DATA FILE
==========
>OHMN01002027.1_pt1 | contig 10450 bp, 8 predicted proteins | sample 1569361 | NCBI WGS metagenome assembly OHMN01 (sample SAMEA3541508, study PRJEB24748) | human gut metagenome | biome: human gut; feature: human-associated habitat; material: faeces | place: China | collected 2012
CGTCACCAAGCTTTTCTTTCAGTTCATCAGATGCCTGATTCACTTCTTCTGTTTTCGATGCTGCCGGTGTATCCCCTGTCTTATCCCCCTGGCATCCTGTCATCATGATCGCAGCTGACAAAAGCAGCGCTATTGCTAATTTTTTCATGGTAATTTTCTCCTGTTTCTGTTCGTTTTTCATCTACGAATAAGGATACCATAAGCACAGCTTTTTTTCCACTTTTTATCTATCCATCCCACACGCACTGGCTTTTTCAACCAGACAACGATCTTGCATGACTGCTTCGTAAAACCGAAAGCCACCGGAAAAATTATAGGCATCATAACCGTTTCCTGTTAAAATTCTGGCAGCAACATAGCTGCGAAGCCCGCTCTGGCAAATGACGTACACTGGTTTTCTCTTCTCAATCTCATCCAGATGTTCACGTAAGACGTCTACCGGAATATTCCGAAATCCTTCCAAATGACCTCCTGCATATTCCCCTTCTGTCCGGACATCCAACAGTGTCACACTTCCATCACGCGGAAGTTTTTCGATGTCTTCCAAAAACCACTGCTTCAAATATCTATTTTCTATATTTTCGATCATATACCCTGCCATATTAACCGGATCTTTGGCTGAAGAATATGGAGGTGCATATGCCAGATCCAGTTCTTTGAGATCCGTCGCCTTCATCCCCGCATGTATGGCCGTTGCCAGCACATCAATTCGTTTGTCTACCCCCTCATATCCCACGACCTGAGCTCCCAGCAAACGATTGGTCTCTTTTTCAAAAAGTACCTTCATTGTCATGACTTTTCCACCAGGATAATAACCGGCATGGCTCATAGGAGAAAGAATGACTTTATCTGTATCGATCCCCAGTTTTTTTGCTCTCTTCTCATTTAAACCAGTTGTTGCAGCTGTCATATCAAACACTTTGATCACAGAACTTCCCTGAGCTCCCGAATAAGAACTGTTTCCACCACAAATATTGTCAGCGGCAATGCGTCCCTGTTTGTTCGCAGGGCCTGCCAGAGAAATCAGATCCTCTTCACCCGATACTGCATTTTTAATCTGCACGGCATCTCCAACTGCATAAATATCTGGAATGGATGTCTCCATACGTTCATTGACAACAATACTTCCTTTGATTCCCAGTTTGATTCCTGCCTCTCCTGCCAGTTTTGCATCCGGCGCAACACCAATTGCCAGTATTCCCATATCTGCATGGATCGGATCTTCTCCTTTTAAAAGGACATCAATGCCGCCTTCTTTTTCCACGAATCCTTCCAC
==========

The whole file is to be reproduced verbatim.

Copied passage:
>OHMN01002027.1_pt1 | contig 10450 bp, 8 predicted proteins | sample 1569361 | NCBI WGS metagenome assembly OHMN01 (sample SAMEA3541508, study PRJEB24748) | human gut metagenome | biome: human gut; feature: human-associated habitat; material: faeces | place: China | collected 2012
CGTCACCAAGCTTTTCTTTCAGTTCATCAGATGCCTGATTCACTTCTTCTGTTTTCGATGCTGCCGGTGTATCCCCTGTCTTATCCCCCTGGCATCCTGTCATCATGATCGCAGCTGACAAAAGCAGCGCTATTGCTAATTTTTTCATGGTAATTTTCTCCTGTTTCTGTTCGTTTTTCATCTACGAATAAGGATACCATAAGCACAGCTTTTTTTCCACTTTTTATCTATCCATCCCACACGCACTGGCTTTTTCAACCAGACAACGATCTTGCATGACTGCTTCGTAAAACCGAAAGCCACCGGAAAAATTATAGGCATCATAACCGTTTCCTGTTAAAATTCTGGCAGCAACATAGCTGCGAAGCCCGCTCTGGCAAATGACGTACACTGGTTTTCTCTTCTCAATCTCATCCAGATGTTCACGTAAGACGTCTACCGGAATATTCCGAAATCCTTCCAAATGACCTCCTGCATATTCCCCTTCTGTCCGGACATCCAACAGTGTCACACTTCCATCACGCGGAAGTTTTTCGATGTCTTCCAAAAACCACTGCTTCAAATATCTATTTTCTATATTTTCGATCATATACCCTGCCATATTAACCGGATCTTTGGCTGAAGAATATGGAGGTGCATATGCCAGATCCAGTTCTTTGAGATCCGTCGCCTTCATCCCCGCATGTATGGCCGTTGCCAGCACATCAATTCGTTTGTCTACCCCCTCATATCCCACGACCTGAGCTCCCAGCAAACGATTGGTCTCTTTTTCAAAAAGTACCTTCATTGTCATGACTTTTCCACCAGGATAATAACCGGCATGGCTCATAGGAGAAAGAATGACTTTATCTGTATCGATCCCCAGTTTTTTTGCTCTCTTCTCATTTAAACCAGTTGTTGCAGCTGTCATATCAAACACTTTGATCACAGAACTTCCCTGAGCTCCCGAATAAGAACTGTTTCCACCACAAATATTGTCAGCGGCAATGCGTCCCTGTTTGTTCGCAGGGCCTGCCAGAGAAATCAGATCCTCTTCACCCGATACTGCATTTTTAATCTGCACGGCATCTCCAACTGCATAAATATCTGGAATGGATGTCTCCATACGTTCATTGACAACAATACTTCCTTTGATTCCCAGTTTGATTCCTGCCTCTCCTGCCAGTTTTGCATCCGGCGCAACACCAATTGCCAGTATTCCCATATCTGCATGGATCGGATCTTCTCCTTTTAAAAGGACATCAATGCCGCCTTCTTTTTCCACGAATCCTTCCAC